Traditionally, short sprint spike plates will have about 7-10 pins per shoe to foster greater traction. Since flexibility is a greater concern for longer sprints, spikes for these athletes will only have 6-8 pins. Wrench the spikes in securely lest they fall out mid-race. Do not wrench them too tight as you may risk stripping the spike wrench.

NOTE: Long sprinters may prefer a full-length plate, which is prefectly suitable for the 200m and up. Just make sure that you're comfortable. You don't want to question yourself while you're on the blocks.

Middle Distance Spikes

Middle Distance

For the runner who has found his or her home in the 800m or 1500m/1600m/Mile (herein referred to as "the mile"), shoe companies have built spikes with both your leg speed and endurance in mind.

How a middle-distance spike can help you
For those running a multi-lap race and making at least two turns (yes, I'm directing this to the half-milers and milers that have a spot on the 4x400m relay) middle-distance spikes will have an appropriate blend of flexibility, torsion (ability to turn and flex), and rigidity. They will be less rigid than sprint spikes, so they should feel less stiff.

Take a look at the middle distance spike plate. Compare it to the plates you see on both sprint varieties. You may notice that the forefoot is not completely covered in plastic. You may also observe that the shoe looks a tad softer underneath the arch. Unlike sprint spikes, mid-distance performance shoes have a very thin layer of ultralight EVA foam to provide a small dose of cushioning. After all, you're spending more time running your event, so you need to be a little comfier.

Manufacturers create inlets of the EVA foam in the spike plate to allow some flexibility and torsion--a necessity for the proper toe-off in each stride. With a semi-aggressive spike plate and a razor-thin midsole, you have a perfect shoe for control in the early stages of the race as well as some pop for your finishing kick. You'll be glad you're in the proper footwear when you're driving home in the final 150 meters. Just be sure to shake your competitors' hands after you win.

Most importantly, these bad boys are light. Technology has vastly improved in the past few years, leading many to marvel at the featherweight nature of middle-distance and long-distance spikes. Some shoes are as light as three ounces; you may even forget you have them in your bag.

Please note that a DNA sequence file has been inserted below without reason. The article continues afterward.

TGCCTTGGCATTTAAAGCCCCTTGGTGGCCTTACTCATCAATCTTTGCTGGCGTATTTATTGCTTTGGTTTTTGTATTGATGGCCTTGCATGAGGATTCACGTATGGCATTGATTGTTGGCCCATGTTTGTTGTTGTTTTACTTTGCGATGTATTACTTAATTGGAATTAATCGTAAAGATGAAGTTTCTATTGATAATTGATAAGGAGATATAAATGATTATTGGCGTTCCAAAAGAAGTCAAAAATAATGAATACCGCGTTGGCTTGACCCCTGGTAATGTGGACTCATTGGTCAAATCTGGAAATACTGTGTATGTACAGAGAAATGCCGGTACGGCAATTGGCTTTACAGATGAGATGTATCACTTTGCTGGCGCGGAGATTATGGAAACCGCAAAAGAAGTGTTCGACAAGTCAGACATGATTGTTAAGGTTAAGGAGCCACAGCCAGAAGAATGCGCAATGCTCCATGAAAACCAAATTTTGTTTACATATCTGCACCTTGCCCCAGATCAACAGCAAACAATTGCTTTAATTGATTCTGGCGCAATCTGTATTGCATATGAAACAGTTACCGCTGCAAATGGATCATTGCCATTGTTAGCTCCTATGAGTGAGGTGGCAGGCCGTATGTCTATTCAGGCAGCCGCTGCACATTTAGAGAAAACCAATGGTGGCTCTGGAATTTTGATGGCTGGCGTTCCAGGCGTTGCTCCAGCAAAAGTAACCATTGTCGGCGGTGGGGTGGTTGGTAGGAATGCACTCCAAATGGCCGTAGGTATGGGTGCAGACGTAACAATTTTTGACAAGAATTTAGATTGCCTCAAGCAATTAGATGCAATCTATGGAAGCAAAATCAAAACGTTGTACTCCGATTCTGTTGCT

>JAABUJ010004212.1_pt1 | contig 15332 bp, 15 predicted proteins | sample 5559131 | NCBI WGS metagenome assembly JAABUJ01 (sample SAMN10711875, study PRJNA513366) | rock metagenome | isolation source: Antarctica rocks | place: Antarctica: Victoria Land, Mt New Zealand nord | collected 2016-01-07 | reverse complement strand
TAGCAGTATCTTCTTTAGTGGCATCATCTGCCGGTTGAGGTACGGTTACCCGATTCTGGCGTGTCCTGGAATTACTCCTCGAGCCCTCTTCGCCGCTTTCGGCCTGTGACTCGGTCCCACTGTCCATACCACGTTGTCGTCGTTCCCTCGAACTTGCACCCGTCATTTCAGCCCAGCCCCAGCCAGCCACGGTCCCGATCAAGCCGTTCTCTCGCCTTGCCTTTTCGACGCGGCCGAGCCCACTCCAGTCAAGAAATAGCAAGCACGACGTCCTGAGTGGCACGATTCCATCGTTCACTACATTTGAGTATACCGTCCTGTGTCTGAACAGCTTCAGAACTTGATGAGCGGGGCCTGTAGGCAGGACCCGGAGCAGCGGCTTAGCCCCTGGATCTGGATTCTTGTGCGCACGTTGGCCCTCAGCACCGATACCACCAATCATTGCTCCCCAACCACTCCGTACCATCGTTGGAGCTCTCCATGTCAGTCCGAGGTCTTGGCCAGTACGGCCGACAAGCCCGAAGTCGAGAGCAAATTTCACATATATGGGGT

Ultimately, a middle-distance spike is firm enough to keep you on your toes when you need to be, but flexible enough to go the distance.

The spikes
Spikes for 800m runners and milers often come with a 6-pin plate and can be worn by an athlete who dabbles in the 400m too. Less pins = lighter weight.

Wrench the spikes in firmly. The longer the distance you’re running, the greater the chance of losing a few. Don’t forget to take the time to clean the spike plate. Middle distance and long distance runners manage to accrue dirt and debris around the spikes. If not cleaned properly, it can make removing old spikes quite difficult.

Long Distance Spikes

Long Distance

When endurance is the name of the game, every bit counts: You want a shoe to be light, flexible, and durable.

How long-distance spikes can help you
For long-distance spikes, manufacturers introduce a bit more foam than they do at the middle-distance level to achieve greater flexibility. Likewise, shoe companies implement slightly larger foam inlets in the spike plate for pliability's sake. A less aggressive plate is especially important for those competing in the 5,000m or 10,000m. Being propped up on your toes for 3.1 miles or more may result in calf pain and soreness, among other injuries.

The upper of the distance spikes is also important. Luckily, shoe durability is improving along with shoe weight. Each company uses special techniques to ensure that the mesh in the upper is durable but also breathable--and more importantly, really light. So, even on those hot days (when the track is 20 degrees warmer than the air temperature), the shoe will ventilate efficiently.

Long-distance spikes are often a few fractions of an ounce lighter than middle-distance spikes.

The spikes
The spike plate for distance runners requires the least maintenance: There are usually only 4-6 pins.

Long distance runners should monitor the condition of the spikes. Since these runners are covering the longest distances at meets, the spikes will dull at a much quicker rate. Remove the spikes before they become too dull. Otherwise, the spikes (or what used to be spikes) may be stuck for good.

NOTE: Some athletes will opt to wear a middle-distance shoe for long-distance races and vice versa. This is perfectly fine, as long as you can do so without injuring yourself.

NOTE: Some athletes will opt to wear a middle-distance shoe for long-distance races and vice versa. This is perfectly fine, as long as you can do so without injuring yourself.

Cross Country